Background: Patients in other countries use fewer opioids than patients in the United States with satisfactory pain relief.
Objective: This study tested the null hypothesis that opioid intake after orthopedic surgery does not influence satisfaction with pain management.
Methods: A total of 232 orthopedic surgical inpatients completed measures of pain self-efficacy and symptoms of depression at enrollment and commonly used measures of pain intensity, satisfaction with pain relief, and satisfaction with hospital staff attention to pain approximately 14 days after surgery. Inpatient opioid intake per 24-hour period was quantified.
Results: At a phone evaluation approximately 2 weeks after discharge from the hospital, patients who were always satisfied with their pain relief in hospital and always satisfied with staff attention to pain used significantly less opioids on day 1 compared with patients who were not always satisfied. There were no differences in satisfaction by type of surgery. The final multivariable model for not always satisfied with pain relief included greater opioid use on day 1 (odds ratio = 1.2), and preadmission diagnosis of depression (odds ratio = 2.6). Greater opioid use on day 1 was the only factor associated with less than always satisfied with the staff attention to pain relief (odds ratio = 1.3).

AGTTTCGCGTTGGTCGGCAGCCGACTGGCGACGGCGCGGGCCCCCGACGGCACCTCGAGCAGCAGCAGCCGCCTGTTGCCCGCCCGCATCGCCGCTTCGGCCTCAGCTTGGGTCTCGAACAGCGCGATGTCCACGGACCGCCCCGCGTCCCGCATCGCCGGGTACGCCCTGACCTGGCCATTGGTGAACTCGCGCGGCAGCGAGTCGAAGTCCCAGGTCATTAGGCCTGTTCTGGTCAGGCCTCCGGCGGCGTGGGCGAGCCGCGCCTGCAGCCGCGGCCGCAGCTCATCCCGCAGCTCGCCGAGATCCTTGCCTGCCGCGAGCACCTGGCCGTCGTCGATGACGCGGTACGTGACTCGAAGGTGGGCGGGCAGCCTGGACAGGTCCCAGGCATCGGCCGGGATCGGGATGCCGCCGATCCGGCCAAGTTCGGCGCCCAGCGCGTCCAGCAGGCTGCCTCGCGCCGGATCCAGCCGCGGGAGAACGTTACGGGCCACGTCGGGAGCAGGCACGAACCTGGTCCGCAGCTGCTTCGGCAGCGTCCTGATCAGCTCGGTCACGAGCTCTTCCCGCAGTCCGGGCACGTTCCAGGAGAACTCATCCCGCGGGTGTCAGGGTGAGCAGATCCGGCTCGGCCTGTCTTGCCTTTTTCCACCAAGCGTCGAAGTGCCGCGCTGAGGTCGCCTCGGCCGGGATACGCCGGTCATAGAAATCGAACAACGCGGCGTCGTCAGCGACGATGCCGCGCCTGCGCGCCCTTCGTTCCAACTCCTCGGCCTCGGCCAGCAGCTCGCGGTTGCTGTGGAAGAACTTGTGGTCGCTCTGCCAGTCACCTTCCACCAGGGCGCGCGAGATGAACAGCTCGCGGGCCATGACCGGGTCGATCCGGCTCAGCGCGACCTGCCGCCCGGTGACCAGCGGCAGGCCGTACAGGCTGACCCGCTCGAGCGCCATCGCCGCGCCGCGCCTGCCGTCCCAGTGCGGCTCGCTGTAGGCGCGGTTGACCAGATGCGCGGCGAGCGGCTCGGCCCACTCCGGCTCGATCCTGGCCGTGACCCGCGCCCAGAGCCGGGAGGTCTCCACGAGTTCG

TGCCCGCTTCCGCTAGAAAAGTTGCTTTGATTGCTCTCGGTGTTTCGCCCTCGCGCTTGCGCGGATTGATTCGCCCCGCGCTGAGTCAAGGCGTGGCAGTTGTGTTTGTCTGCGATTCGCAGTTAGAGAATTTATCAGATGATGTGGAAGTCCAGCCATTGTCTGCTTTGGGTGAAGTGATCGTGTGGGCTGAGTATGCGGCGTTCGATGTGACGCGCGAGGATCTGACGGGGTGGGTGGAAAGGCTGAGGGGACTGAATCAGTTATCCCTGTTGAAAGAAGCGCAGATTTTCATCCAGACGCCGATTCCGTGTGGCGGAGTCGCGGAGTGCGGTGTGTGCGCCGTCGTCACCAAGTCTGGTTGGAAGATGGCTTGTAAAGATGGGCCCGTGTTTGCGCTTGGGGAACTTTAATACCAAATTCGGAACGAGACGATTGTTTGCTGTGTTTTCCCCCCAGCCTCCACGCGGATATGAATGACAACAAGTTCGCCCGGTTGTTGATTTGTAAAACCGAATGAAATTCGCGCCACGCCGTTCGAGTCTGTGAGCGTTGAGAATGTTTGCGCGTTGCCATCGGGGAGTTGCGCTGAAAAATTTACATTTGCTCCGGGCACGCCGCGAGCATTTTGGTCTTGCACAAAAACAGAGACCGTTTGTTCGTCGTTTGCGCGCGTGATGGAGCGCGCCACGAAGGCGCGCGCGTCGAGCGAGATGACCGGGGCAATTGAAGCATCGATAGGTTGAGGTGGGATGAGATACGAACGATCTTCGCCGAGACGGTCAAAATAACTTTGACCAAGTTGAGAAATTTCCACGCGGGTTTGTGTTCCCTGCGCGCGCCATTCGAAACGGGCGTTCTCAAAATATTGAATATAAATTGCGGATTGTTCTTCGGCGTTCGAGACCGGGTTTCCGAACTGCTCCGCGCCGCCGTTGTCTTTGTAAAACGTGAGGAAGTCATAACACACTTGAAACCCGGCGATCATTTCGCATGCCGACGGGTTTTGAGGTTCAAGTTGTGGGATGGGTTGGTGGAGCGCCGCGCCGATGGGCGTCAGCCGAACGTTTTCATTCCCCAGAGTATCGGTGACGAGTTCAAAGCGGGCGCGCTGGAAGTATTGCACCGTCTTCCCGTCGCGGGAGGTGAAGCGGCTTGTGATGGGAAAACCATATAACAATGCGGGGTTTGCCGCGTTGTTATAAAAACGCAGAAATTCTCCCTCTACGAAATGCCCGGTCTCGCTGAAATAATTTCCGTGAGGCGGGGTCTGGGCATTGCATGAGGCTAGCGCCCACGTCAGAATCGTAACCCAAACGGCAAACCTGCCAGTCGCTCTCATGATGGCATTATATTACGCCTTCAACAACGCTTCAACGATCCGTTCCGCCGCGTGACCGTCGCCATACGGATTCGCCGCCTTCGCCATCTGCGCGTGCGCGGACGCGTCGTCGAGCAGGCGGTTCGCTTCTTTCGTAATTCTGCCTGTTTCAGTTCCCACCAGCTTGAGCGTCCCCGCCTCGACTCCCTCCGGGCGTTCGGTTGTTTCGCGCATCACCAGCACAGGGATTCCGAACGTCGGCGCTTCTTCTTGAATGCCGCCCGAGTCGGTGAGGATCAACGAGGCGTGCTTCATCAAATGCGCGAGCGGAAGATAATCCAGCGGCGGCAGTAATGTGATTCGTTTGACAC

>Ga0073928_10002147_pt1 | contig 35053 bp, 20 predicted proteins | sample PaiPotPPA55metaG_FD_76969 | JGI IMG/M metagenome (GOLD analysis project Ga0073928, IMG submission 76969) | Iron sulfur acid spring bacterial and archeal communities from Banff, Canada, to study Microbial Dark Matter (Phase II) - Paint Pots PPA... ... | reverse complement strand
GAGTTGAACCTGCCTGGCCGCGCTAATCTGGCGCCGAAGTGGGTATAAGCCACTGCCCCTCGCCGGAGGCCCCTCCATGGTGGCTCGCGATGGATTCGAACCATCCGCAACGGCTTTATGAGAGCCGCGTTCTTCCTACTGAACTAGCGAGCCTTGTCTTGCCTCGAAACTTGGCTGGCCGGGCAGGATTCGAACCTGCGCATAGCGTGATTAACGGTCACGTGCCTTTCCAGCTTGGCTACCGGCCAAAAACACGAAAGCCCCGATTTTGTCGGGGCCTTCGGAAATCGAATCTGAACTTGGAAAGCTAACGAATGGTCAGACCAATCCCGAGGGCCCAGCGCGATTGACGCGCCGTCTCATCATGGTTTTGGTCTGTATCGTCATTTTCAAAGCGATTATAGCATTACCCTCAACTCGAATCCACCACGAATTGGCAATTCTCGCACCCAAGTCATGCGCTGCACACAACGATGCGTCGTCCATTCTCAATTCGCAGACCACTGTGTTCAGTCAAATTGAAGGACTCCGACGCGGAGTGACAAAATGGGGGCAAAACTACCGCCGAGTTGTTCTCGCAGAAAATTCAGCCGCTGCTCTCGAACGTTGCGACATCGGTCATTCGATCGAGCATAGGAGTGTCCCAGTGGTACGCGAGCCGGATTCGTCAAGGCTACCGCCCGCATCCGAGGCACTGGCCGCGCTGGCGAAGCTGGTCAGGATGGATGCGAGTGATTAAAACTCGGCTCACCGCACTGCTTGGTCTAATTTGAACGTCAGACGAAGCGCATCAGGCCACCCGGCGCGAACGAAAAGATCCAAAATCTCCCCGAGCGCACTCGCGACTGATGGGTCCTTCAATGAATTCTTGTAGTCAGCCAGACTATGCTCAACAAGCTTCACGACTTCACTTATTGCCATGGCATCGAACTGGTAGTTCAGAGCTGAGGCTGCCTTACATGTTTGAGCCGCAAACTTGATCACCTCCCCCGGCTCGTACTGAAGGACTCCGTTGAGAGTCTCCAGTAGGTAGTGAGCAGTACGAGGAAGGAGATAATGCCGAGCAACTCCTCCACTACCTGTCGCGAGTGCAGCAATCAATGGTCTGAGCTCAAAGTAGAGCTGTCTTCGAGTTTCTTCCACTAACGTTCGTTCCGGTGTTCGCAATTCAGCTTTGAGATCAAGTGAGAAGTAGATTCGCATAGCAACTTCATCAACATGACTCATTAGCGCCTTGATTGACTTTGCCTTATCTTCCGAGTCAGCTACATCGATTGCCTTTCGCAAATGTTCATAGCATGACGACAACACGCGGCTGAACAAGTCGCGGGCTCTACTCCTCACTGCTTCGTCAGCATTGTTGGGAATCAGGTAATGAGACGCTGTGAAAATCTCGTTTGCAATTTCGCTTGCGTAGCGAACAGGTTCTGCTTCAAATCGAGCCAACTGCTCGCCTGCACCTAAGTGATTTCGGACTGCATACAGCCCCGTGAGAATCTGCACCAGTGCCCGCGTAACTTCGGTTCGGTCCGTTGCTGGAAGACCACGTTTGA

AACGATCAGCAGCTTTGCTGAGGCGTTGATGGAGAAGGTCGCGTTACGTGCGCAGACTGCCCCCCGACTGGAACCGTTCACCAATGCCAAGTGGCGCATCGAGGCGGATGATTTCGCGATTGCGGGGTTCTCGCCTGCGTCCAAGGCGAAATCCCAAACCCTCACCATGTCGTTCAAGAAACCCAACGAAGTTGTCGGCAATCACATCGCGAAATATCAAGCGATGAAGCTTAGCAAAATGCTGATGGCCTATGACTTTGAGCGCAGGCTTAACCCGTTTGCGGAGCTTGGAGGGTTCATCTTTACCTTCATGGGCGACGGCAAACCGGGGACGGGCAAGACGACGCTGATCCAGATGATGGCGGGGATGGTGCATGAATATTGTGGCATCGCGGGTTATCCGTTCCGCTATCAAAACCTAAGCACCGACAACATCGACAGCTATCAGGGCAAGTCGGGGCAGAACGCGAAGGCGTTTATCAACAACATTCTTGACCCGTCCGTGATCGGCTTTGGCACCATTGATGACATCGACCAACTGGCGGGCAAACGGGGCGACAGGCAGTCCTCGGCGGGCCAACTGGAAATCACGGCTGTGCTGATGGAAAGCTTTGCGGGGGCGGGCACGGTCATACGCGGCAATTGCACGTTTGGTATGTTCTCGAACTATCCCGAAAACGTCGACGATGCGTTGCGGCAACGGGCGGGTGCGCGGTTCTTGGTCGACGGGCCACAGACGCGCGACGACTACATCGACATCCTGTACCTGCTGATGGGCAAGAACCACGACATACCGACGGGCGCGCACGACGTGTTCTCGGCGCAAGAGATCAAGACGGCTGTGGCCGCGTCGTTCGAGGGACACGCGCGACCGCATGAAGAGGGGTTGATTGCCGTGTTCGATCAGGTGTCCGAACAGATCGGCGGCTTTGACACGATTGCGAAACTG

Conclusions: Patients who take more opioids report less satisfaction with pain relief and greater pain intensity. Evidence-based interventions to increase self-efficacy merit additional study for the management of postoperative pain.
Level of evidence: Prognostic, Level 1.
Copyright © 2015 The Academy of Psychosomatic Medicine. Published by Elsevier Inc. All rights reserved.